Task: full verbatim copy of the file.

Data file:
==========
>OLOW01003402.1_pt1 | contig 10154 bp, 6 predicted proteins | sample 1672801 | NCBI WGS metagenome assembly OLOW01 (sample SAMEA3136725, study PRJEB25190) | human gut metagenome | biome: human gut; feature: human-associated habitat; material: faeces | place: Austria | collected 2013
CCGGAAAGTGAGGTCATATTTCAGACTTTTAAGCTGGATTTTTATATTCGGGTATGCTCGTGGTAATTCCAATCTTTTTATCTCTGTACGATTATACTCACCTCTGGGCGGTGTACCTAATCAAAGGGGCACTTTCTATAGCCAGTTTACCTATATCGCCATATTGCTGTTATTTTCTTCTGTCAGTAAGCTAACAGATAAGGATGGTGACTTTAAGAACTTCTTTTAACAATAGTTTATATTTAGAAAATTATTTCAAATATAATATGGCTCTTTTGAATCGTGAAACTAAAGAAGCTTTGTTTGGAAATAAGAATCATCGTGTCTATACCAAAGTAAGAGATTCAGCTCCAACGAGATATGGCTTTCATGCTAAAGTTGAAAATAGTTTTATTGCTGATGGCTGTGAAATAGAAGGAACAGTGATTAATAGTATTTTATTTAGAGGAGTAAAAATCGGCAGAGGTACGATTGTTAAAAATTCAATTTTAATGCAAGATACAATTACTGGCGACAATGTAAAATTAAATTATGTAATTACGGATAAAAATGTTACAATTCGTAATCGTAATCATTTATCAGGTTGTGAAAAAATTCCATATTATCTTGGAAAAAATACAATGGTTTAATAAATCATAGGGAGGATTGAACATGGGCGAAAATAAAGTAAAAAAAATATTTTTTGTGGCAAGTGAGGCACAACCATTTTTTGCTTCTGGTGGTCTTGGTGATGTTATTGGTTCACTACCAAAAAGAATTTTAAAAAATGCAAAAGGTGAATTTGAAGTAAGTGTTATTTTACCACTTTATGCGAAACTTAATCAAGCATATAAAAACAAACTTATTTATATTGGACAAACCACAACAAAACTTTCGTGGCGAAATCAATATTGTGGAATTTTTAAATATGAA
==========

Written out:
>OLOW01003402.1_pt1 | contig 10154 bp, 6 predicted proteins | sample 1672801 | NCBI WGS metagenome assembly OLOW01 (sample SAMEA3136725, study PRJEB25190) | human gut metagenome | biome: human gut; feature: human-associated habitat; material: faeces | place: Austria | collected 2013
CCGGAAAGTGAGGTCATATTTCAGACTTTTAAGCTGGATTTTTATATTCGGGTATGCTCGTGGTAATTCCAATCTTTTTATCTCTGTACGATTATACTCACCTCTGGGCGGTGTACCTAATCAAAGGGGCACTTTCTATAGCCAGTTTACCTATATCGCCATATTGCTGTTATTTTCTTCTGTCAGTAAGCTAACAGATAAGGATGGTGACTTTAAGAACTTCTTTTAACAATAGTTTATATTTAGAAAATTATTTCAAATATAATATGGCTCTTTTGAATCGTGAAACTAAAGAAGCTTTGTTTGGAAATAAGAATCATCGTGTCTATACCAAAGTAAGAGATTCAGCTCCAACGAGATATGGCTTTCATGCTAAAGTTGAAAATAGTTTTATTGCTGATGGCTGTGAAATAGAAGGAACAGTGATTAATAGTATTTTATTTAGAGGAGTAAAAATCGGCAGAGGTACGATTGTTAAAAATTCAATTTTAATGCAAGATACAATTACTGGCGACAATGTAAAATTAAATTATGTAATTACGGATAAAAATGTTACAATTCGTAATCGTAATCATTTATCAGGTTGTGAAAAAATTCCATATTATCTTGGAAAAAATACAATGGTTTAATAAATCATAGGGAGGATTGAACATGGGCGAAAATAAAGTAAAAAAAATATTTTTTGTGGCAAGTGAGGCACAACCATTTTTTGCTTCTGGTGGTCTTGGTGATGTTATTGGTTCACTACCAAAAAGAATTTTAAAAAATGCAAAAGGTGAATTTGAAGTAAGTGTTATTTTACCACTTTATGCGAAACTTAATCAAGCATATAAAAACAAACTTATTTATATTGGACAAACCACAACAAAACTTTCGTGGCGAAATCAATATTGTGGAATTTTTAAATATGAA